Listen to Others’ Stories

Listen to Others’ Stories

Everyone who drinks of this water will thirst again; but whoever drinks of the water that I will give him shall never thirst.
—John 4:13–14

To become a velvet-covered brick—a person who stays firm in your beliefs but is soft with people of a different persuasion—you need to listen to other people’s stories. It’s typical for many of us that once we corner an unbeliever, we feel this pressure to dump on them all of the arguments or the canned gospel presentation we learned somewhere without any thought of what they are thinking or what their needs are. God didn’t call us to become spiritual dump trucks. We are not to go to an unbeliever and dump our arguments on them. You never win people that way. Instead, we need to learn to listen to other people’s stories.

I think it’s interesting in John 4, when Jesus encountered the woman at the well, He started by listening to the woman, determining what she was interested in. She had come to the well for water. Jesus said in verses 13-14, “Everyone who drinks of this water will thirst again; but whoever drinks of the water that I will give him shall never thirst.” He got to know the woman. He demonstrated a concern for her. He began a dialogue with her and empowered her to continue the argument, giving Him more time with her to persuade her.

If you are going to not just win a debate but win another person, you need to listen to their stories. Not long ago I was on a news program in New York. Before the show, I was in the greenroom watching all the activity that was going on. And there was a lady seated next to me who was going to be on the program as well. She asked, “What are you here to talk about?” So I explained the reason I was there. She said, “I want to ask you, why do you conservatives hate homosexuals?” Well, I quickly went into debate mode, ready to pounce on her right then. But I thought about this sermon and told myself to continue the dialogue. So I said, “I’m not sure that’s a fair characterization of our viewpoint.” I continued, “Tell me what your story is. Why are you here?” She explained why she was on the show. As we continued talking. I said, “What do you do for a living?” She told me her occupation and we talked about that a little bit. She said, “What do you do? “ I said, “I’m a pastor of a church in Dallas.” She said, “You know, I grew up in the Catholic Church and I’ve always wondered, what is the difference is between what Catholics believe and what you believe?” And I said, “The only thing that really matters is what the Bible says, and the most important issue is how a person can have a relationship with God.” I went on to explain the plan of salvation with her. Now I believe the reason God got me up at 4:45 that morning to go to the studio was not to be on television. He had me in that greenroom to deliver a message to somebody who was interested in knowing Him. But if I had followed my natural inclinations and gotten into an argument with her, I would have lost the opportunity to present the gospel. We need to listen to other people’s stories if we’re going to influence them for the gospel like Jesus did.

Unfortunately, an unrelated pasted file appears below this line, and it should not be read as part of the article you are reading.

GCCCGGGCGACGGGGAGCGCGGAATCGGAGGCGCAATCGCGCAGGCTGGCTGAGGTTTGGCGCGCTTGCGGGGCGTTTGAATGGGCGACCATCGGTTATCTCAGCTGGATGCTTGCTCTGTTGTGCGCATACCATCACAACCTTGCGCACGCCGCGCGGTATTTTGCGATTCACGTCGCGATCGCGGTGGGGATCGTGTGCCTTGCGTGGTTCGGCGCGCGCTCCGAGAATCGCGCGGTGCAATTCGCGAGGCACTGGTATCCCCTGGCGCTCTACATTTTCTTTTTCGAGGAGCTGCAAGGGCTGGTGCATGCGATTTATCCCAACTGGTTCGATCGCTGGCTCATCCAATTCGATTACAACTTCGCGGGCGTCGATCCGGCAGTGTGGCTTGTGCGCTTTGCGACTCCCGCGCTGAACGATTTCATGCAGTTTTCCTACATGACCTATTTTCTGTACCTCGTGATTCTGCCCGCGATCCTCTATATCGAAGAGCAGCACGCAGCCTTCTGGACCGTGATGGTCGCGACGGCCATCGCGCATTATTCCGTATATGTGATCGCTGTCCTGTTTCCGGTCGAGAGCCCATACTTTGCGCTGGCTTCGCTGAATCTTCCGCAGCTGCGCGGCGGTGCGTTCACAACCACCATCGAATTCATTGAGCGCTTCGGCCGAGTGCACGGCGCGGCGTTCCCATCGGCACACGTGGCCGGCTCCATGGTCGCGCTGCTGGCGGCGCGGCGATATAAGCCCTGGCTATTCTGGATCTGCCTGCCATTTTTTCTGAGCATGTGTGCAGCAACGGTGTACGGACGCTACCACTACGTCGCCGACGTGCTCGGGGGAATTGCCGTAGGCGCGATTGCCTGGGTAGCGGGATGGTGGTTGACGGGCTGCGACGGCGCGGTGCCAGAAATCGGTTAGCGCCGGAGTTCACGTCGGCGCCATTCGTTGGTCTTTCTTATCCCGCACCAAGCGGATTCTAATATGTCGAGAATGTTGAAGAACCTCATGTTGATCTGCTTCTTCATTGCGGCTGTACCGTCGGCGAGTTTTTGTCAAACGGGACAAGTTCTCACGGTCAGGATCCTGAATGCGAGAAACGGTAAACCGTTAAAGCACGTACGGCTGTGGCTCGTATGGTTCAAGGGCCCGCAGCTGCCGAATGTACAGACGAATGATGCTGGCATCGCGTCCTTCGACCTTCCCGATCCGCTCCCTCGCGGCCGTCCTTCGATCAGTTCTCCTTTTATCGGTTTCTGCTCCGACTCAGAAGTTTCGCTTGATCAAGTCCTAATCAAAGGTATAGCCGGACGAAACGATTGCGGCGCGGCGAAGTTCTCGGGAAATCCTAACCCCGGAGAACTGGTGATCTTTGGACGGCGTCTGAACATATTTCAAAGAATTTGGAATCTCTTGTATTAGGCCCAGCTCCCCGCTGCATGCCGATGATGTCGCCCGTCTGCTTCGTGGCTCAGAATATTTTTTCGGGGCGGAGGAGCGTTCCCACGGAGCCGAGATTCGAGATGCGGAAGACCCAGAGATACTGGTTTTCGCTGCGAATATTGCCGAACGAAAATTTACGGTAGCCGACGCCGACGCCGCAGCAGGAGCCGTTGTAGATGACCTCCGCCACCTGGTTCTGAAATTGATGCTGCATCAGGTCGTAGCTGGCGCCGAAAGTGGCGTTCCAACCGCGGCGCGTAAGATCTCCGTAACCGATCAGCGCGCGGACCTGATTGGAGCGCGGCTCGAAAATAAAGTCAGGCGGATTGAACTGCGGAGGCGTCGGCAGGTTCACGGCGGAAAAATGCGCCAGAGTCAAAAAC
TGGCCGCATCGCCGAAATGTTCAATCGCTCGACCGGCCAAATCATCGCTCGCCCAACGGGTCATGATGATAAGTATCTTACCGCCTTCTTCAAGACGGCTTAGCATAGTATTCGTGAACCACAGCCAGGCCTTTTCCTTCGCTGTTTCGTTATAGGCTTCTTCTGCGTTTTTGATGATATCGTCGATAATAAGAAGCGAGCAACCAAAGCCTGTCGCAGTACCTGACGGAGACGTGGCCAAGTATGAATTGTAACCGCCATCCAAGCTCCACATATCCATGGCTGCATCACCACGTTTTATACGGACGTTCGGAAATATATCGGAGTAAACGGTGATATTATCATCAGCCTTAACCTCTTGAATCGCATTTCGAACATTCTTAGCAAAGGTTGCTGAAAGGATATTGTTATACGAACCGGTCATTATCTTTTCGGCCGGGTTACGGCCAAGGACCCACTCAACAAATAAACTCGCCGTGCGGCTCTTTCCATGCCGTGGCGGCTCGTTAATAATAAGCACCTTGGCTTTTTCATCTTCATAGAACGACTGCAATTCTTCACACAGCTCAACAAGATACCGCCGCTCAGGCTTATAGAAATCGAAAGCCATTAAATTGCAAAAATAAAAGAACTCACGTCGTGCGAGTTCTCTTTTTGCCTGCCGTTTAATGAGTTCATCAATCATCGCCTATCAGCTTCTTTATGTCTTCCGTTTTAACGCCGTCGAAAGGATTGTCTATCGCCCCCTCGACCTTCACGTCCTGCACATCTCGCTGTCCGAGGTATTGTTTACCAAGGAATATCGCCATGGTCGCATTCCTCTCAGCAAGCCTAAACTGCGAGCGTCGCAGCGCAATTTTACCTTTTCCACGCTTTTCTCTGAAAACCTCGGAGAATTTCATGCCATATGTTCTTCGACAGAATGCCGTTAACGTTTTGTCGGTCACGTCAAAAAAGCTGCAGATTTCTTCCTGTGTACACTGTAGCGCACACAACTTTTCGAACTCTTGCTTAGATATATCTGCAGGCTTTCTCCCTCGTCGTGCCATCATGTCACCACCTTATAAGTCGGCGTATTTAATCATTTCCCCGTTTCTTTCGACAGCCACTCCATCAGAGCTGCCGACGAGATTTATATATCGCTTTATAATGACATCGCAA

Today’s devotion is excerpted from “Influence Our Culture for God” by Dr. Robert Jeffress, 2008.

Scripture taken from the NEW AMERICAN STANDARD BIBLE®, Copyright © 1960,1962,1963,1968,1971,1972,1973,1975,1977,1995 by The Lockman Foundation. Used by permission.